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Getting through the holiday loneliness as a single parent

Single parenting can be a lonely experience. We are smack dab in the midst of the holiday season and loneliness can be amplified, single parent or not. Even those of us with large families can feel as though no one understands that sense of being alone, in spite of being surrounded by relatives.   

For the most part, I have found life as a single parent empowering. I do what I want, when I want, how I want – it’s great! There’s a certain amount of strength and pride that comes from doing it all and keeping other humans alive. While I wouldn’t trade it for the world, it’s been tough.   

Over the course of my single parenting journey, holidays have come and gone. Each one imbued with its own spice of loneliness. The seasons have gotten easier but the loneliness is still there.   

I remember (very vividly) my first Christmas morning without my kids. The deafening silence I woke up to that morning was enough to make my skin crawl. I hated it. 

I knew single parenting would be hard and that it meant finding a new normal, but I didn’t realize how deep the loneliness could reach. Even the word “single parent” signifies that one will be alone, but having kids thrown into the mix should make it less lonely, right?   


Kids are not a replacement for a romantic partner or friend. They are your kids and you are the parent. Although my kids are approaching the tipping point age where interactions are more friendly, the basic dynamic never changes. And they are finding their own independent way in the world.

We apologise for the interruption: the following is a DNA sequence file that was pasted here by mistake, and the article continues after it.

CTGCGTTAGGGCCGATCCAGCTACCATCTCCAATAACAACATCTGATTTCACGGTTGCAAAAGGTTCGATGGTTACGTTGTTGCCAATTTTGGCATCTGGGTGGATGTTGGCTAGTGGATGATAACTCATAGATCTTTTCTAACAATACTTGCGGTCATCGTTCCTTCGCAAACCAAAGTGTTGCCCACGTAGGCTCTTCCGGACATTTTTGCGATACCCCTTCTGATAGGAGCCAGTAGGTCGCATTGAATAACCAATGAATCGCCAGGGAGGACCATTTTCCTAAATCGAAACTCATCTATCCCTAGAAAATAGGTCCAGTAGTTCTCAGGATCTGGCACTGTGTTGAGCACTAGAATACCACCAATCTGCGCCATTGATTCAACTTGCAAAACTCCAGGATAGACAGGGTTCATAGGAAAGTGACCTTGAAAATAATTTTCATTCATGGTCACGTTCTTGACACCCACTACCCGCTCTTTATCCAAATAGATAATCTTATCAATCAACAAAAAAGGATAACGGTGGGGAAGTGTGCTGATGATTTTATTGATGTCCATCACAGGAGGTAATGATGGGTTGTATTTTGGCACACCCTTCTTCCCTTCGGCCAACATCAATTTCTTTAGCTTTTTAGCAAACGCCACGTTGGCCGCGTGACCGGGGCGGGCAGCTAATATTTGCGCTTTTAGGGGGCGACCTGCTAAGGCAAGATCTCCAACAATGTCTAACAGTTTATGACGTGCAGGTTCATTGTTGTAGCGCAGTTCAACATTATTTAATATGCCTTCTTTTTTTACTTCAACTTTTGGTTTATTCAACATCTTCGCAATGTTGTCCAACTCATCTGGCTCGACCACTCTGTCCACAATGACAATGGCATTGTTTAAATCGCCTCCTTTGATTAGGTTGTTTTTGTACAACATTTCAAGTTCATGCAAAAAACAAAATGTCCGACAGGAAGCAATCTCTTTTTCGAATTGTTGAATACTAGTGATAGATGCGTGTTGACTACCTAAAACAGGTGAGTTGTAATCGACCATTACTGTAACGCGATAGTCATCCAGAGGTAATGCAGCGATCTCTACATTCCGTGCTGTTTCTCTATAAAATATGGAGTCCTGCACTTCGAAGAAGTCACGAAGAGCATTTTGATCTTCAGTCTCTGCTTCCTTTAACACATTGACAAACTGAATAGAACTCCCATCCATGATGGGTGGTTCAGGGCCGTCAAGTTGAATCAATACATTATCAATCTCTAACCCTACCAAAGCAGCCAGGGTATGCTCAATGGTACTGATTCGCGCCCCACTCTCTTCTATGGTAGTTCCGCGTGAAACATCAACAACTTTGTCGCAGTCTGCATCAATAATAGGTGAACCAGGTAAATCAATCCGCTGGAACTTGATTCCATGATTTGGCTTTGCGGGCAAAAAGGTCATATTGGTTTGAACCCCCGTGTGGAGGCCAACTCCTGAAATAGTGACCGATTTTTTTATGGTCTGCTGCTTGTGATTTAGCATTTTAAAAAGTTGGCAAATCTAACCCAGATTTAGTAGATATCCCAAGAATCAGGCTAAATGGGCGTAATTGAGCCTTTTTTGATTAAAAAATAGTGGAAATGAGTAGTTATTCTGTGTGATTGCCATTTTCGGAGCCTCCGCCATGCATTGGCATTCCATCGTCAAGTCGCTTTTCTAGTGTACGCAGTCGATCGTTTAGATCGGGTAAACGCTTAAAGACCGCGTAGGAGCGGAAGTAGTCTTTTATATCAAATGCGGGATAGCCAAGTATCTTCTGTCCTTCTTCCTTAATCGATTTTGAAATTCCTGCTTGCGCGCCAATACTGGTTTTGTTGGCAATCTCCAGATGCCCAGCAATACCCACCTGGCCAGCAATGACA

Loneliness comes and goes and often pops up during the most normal experiences—while I’m sitting on the couch binge-watching Netflix, at celebrations or parties when I’m in the midst of friends, in the dead of night when the only thing I hear are the cars outside and my dog snoring next to me.   

Single parent life can be lonely, but it’s not the end of the world. While loneliness can be related to depression, this post speaks specifically to those mini-moments of loneliness that occur in daily life.   

If you are struggling with mental illness, please know that you’re not alone and reach out for help.   

Here are three practices that help me get through lonely times:  

  1.  Reach out to friends or go out solo. Go out, socialize, talk over your beverage of choice… but do something! My friends have gotten me through dark moments when they didn’t even know it. Other times, I’ve gotten lost in conversations with nature in the form of a walk. For me, surroundings impact my overall happiness. Get up. Go out. Pick up the phone. Do something.  
  2. Name it, feel it, and let it out. By naming what you’re feeling you are validating yourself and when you feel it, you’re allowing yourself to process the emotion. We tend to run away from feeling the not so fun emotions because they aren’t… fun. I’ve learned that stuffing my feelings wasn’t productive and my emotions came out sideways. I drank too much, I isolated, I was hard on myself. My not so fun feelings ended up coming out anyway. So let them out. They will pass. Which leads me to #3…
  3. Remember that this feeling of loneliness is going to pass. The only constant is change. Feelings and circumstances pass. There will come a time when we will look back and reflect on this period. The adventures, the mishaps, the struggle, and the triumph. When I get hit with loneliness especially hard, I ask myself, “What can I do today that will make my future self laugh (or proud or etc)?” 

What would you add to the list?   

Until next time, I hope you have a wonderful holiday season. Be good to yourself and see you in 2023!  



Beth Montgomery
Beth Montgomery is a single mom of teens and is a Jill of all trades who lives in the Harrisburg area. While she wasn't born anywhere near here (or even in this country), she calls Central PA home (for now) and writes about her journeys through adulting... with kids. Visit her online at or connect with her on the socials.

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